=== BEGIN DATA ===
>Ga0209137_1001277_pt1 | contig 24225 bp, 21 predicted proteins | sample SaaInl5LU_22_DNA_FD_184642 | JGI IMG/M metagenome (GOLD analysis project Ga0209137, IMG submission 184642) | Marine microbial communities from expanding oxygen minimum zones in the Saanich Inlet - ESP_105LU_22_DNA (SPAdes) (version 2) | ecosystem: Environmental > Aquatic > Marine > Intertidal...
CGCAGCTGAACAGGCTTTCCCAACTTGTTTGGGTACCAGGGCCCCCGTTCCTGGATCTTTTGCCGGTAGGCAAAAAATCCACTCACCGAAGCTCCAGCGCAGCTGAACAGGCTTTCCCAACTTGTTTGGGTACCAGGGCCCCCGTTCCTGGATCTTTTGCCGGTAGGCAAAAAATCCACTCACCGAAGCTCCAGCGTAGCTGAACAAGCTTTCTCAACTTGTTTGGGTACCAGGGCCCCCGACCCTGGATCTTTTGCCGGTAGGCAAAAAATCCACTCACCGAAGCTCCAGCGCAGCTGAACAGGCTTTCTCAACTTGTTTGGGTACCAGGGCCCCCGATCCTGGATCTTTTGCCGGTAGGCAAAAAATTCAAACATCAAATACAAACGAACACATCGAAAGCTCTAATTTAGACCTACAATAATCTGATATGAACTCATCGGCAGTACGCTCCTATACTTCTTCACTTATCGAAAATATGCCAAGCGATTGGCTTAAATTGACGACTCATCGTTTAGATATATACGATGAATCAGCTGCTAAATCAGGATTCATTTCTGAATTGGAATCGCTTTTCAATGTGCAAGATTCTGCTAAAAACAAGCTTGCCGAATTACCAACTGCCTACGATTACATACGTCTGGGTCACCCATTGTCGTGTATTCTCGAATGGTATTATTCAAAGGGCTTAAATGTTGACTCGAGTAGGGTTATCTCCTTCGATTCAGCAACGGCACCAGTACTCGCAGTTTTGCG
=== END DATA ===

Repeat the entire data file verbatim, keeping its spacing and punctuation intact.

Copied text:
>Ga0209137_1001277_pt1 | contig 24225 bp, 21 predicted proteins | sample SaaInl5LU_22_DNA_FD_184642 | JGI IMG/M metagenome (GOLD analysis project Ga0209137, IMG submission 184642) | Marine microbial communities from expanding oxygen minimum zones in the Saanich Inlet - ESP_105LU_22_DNA (SPAdes) (version 2) | ecosystem: Environmental > Aquatic > Marine > Intertidal...
CGCAGCTGAACAGGCTTTCCCAACTTGTTTGGGTACCAGGGCCCCCGTTCCTGGATCTTTTGCCGGTAGGCAAAAAATCCACTCACCGAAGCTCCAGCGCAGCTGAACAGGCTTTCCCAACTTGTTTGGGTACCAGGGCCCCCGTTCCTGGATCTTTTGCCGGTAGGCAAAAAATCCACTCACCGAAGCTCCAGCGTAGCTGAACAAGCTTTCTCAACTTGTTTGGGTACCAGGGCCCCCGACCCTGGATCTTTTGCCGGTAGGCAAAAAATCCACTCACCGAAGCTCCAGCGCAGCTGAACAGGCTTTCTCAACTTGTTTGGGTACCAGGGCCCCCGATCCTGGATCTTTTGCCGGTAGGCAAAAAATTCAAACATCAAATACAAACGAACACATCGAAAGCTCTAATTTAGACCTACAATAATCTGATATGAACTCATCGGCAGTACGCTCCTATACTTCTTCACTTATCGAAAATATGCCAAGCGATTGGCTTAAATTGACGACTCATCGTTTAGATATATACGATGAATCAGCTGCTAAATCAGGATTCATTTCTGAATTGGAATCGCTTTTCAATGTGCAAGATTCTGCTAAAAACAAGCTTGCCGAATTACCAACTGCCTACGATTACATACGTCTGGGTCACCCATTGTCGTGTATTCTCGAATGGTATTATTCAAAGGGCTTAAATGTTGACTCGAGTAGGGTTATCTCCTTCGATTCAGCAACGGCACCAGTACTCGCAGTTTTGCG